I prefer to be a buyer at the 20 day moving average but if the S&P 500 breaks over 1100, I'd expect NFLX to bounce and the 10 day might be all we get. So I'll get the position back to a 1% allocation and then see if we can get another purchase down at the $120 area. If the S&P 500 begins to run, this will be one of the positions I add to first.
Looks like an analyst downgrade helped out today; I disagree with the assessment here about profit margin crunch. If Netflix went to all streaming and exited the model where they have to pay big bucks to the US postal service I'd be all for it. I do agree the valuation is excessive but most of the stocks making the biggest runs are in 'egregious valuation' mode.
- Shares of Netflix Inc. fell Wednesday after an analyst downgraded the stock, saying that a further push into online streaming could erode profit margins. Morgan Keegan analyst Justin Patterson cut his rating on the shares to "Underperform" from "Outperform" based on his price target for the shares of $100, which is 25 percent below Tuesday's closing price. Even at $100, that would mean the stock is trading at 27 times Patterson's estimate for the company's fiscal 2011 adjusted earnings per share.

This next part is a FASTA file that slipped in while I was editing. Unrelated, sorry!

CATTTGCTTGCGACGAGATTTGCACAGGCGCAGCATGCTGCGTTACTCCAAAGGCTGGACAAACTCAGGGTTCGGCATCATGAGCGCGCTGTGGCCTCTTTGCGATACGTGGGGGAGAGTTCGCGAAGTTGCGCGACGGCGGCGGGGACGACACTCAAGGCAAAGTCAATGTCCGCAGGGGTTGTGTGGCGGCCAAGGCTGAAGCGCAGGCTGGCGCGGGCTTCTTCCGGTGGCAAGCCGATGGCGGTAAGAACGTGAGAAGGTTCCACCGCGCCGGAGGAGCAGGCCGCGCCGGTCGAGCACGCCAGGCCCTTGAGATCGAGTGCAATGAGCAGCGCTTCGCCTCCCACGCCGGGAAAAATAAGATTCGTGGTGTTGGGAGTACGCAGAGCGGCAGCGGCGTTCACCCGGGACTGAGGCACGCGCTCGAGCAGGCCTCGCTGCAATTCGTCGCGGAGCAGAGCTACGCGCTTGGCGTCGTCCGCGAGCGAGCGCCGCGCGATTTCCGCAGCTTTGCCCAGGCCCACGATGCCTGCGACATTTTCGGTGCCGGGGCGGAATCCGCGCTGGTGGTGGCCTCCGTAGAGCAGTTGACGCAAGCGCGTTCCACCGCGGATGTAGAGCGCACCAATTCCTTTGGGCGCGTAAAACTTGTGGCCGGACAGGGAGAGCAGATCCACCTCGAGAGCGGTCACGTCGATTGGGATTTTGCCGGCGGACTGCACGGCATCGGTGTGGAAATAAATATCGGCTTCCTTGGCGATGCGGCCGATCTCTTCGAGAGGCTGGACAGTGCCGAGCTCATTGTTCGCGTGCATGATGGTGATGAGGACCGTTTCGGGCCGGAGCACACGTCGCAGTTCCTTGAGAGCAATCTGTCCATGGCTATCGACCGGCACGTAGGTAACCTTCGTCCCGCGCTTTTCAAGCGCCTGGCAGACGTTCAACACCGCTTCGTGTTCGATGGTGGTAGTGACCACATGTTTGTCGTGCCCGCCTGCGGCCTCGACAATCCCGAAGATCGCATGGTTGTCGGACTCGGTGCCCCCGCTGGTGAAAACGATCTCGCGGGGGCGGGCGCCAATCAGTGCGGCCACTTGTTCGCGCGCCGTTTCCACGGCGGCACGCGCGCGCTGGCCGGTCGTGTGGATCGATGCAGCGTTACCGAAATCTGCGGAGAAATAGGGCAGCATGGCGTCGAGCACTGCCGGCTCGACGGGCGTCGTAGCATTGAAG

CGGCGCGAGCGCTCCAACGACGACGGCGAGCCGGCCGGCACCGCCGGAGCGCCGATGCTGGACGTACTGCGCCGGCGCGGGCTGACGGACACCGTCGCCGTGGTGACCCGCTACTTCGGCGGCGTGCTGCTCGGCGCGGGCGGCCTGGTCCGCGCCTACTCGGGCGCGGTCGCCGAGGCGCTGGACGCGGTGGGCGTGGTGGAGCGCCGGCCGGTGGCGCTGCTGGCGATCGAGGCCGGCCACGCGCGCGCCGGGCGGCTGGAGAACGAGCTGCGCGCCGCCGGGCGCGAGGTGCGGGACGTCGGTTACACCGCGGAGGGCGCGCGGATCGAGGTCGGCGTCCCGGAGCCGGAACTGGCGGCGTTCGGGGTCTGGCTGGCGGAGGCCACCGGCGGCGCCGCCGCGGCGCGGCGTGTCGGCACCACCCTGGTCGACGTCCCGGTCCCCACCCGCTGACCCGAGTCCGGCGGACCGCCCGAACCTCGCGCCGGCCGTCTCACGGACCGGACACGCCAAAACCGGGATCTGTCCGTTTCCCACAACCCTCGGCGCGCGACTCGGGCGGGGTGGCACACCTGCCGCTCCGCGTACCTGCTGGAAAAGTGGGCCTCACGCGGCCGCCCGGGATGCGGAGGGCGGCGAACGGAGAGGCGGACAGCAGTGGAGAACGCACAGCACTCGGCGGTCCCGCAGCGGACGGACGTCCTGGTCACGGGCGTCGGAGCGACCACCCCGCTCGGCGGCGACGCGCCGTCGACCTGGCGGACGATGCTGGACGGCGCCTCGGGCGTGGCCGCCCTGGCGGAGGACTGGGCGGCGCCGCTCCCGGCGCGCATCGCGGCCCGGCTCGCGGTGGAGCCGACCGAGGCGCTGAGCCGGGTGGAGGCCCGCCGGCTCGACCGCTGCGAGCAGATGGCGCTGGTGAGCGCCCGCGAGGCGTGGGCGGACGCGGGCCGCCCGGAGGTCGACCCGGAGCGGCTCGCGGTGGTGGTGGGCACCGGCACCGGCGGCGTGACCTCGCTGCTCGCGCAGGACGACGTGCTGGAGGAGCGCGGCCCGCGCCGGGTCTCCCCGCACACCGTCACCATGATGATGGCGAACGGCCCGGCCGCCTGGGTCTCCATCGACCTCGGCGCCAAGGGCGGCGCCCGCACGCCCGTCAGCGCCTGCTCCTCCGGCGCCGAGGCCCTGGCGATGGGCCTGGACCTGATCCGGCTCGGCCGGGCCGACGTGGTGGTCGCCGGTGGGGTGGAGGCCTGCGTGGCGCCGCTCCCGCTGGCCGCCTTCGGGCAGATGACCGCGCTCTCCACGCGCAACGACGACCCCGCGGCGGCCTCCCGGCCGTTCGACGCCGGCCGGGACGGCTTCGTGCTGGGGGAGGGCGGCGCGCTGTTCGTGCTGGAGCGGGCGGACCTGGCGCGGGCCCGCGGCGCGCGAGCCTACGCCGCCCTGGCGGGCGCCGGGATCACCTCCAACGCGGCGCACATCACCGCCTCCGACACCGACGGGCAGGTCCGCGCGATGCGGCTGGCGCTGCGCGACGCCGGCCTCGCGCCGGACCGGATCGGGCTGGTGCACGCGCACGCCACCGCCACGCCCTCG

- Patterson lowered his estimate for 2010 net income per share to $2.77 from $2.84 previously. He also cut his estimate for 2011 net income per share to $3.41 from $3.77. He expects adjusted earnings per share of $3.06 in 2010 and $3.71 in 2011.
- Last week, Netflix announced a deal to stream movies from Viacom Inc.'s Paramount Pictures, Metro-Goldwyn-Mayer Inc. and Lions Gate Entertainment Corp., through their joint pay TV venture, Epix. The deal was worth $1 billion over five years, which Patterson estimates costs about $1.11 per subscriber per month.
- He outlined three ways Netflix could add to its streaming movie library without hurting profit margins: cutting down the number of DVDs it buys, reducing marketing spending, and increasing subscription prices. Either method could hurt its subscriber growth, he wrote.
- Netflix is moving away from its mail-order DVD rental business to one that relies on online video delivery over the Internet, mainly to save on postage costs.
Long Netflix in fund; no personal position